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  1. #1
    Philip Ross is offline Senior Member
    Join Date
    Feb 2009
    Ho-Ho-Kus, NJ
    Blog Entries

    Default Spinal Cord Injury Workaround.

    I don't know how many of you know much of history, but in September of 2011, I suffered a spinal cord injury and sustained permanent damage. In December of 2011, four levels of my neck were operated on. I underwent framenectamy, lamanectamy as well as other procedures to alleviate my spinal stenosis and remove the osteophyte that created my spinal edema (scar on my spinal cord). Needless to say, I couldn't even hold a piece of paper in my hand until after the operation. Immediately after the surgery, I could not even bottoms up press a 10KG! (Now I can do the 28KG).
    My son Spencer is 17 and one of the top ranked high school aged throwers in the country. He's an RKC and is quite strong. I wanted to put a little more size on him, so I started incorporating some barbell training into his routine. We started doing dead lifts. I used to be able to rip 505 lbs of of the ground, but no more. Once I got over 305, my right hand (the side most adversely effected by the injury) would simply give out. I was getting very frustrated. During one training session, he suggested that I try to single leg barbell deadlifts. What a great suggestion! I'd been doing the Dual Bell Kettlebell Deadlifts for years, but it never dawned on me to do them with a barbell. At this point, I'm doing 185 max for my sets of 6 and my hand has no issue holding bar.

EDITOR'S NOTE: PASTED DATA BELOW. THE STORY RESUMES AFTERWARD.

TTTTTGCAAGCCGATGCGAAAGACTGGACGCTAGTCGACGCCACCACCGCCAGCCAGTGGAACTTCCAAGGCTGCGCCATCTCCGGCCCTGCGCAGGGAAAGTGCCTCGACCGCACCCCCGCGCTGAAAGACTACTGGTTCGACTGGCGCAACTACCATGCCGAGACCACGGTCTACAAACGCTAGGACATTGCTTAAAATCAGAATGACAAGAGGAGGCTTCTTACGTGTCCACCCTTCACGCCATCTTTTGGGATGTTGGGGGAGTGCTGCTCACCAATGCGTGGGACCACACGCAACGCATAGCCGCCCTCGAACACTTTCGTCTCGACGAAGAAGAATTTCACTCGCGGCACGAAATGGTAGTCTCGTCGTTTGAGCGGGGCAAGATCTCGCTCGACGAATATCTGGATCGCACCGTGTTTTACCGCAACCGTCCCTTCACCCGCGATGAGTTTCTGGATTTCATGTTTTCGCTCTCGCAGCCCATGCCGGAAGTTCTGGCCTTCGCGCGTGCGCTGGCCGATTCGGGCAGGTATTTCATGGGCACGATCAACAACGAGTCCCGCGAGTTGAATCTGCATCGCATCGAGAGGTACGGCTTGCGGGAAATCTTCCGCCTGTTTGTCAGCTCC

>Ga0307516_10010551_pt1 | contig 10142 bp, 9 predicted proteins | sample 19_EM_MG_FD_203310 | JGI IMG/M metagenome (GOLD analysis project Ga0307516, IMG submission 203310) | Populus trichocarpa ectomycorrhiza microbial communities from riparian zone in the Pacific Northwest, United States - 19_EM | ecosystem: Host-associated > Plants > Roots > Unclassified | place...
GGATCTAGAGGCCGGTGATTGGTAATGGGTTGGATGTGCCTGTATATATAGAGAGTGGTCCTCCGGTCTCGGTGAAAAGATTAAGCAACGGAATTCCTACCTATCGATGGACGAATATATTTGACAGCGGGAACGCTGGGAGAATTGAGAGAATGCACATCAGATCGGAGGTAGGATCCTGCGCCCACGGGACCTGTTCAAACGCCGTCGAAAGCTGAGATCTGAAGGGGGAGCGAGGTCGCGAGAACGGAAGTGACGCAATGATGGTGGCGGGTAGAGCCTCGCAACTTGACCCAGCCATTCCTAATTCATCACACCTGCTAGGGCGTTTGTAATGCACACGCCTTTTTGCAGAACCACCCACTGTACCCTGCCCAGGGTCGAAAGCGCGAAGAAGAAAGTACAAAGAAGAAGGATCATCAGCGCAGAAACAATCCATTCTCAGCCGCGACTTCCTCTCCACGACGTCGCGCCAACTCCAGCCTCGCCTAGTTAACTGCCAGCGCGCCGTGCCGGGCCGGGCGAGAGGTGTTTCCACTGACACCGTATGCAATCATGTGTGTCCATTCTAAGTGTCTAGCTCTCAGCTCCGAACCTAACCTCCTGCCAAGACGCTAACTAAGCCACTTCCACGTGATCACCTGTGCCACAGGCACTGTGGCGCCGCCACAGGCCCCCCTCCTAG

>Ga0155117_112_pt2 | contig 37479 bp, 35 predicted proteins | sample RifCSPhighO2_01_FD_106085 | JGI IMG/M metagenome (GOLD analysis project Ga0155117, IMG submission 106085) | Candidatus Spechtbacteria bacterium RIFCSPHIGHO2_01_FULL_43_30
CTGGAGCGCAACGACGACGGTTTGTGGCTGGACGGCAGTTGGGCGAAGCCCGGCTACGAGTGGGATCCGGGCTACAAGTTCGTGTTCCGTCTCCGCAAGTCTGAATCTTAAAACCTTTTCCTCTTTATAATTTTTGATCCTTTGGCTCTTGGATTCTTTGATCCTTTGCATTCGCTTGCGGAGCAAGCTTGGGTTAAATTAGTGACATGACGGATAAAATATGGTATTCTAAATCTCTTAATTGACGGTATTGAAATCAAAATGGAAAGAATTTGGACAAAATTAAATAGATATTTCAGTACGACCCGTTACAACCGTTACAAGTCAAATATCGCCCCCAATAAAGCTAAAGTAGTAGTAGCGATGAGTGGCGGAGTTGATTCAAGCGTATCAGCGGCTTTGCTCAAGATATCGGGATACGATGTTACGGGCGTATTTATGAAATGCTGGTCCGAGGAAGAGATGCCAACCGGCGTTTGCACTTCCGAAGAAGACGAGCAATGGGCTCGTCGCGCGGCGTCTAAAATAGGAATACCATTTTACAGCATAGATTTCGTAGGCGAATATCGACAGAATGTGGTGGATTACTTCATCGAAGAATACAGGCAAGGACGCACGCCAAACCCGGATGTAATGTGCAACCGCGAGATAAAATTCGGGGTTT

The point of the story is to simply talk about my deadlift numbers, but to listen to others and look outside o the box - especially when it comes to your own training. I've never had an issue coming up with solutions for others, but solving my own issue took listening to my kid!
    Phil Ross, Master RKC, 8th Degree Black Belt, PCC, CK-FMS, Bodyweight Specialist
    Strength and Honor

  2. #2
    GreenSoup is offline Senior Member
    Join Date
    Feb 2011


    It's absolutely horrible to have to deal with that problem but I'm glad your son had such a useful workaround. Since the whole reason therapy works is that new neural connections can be made to work around the damage, perhaps you might want to add dedicated grip work as well.

    Anything that helps your specific concern would be good but I have to imagine the Convict Conditioning 2 grip work, as it becomes unilateral, requires a lot more coordination across the entire body to potentially activate the nervous system more and ingrain that strength-coordination-skill more. Perhaps instead of even doing repeated sets you could spread the work across the week like a Power to the People cycle.

    Regardless, deadlifts focus on the "big money" muscle and it's nice that you are able to get back to them with full force.

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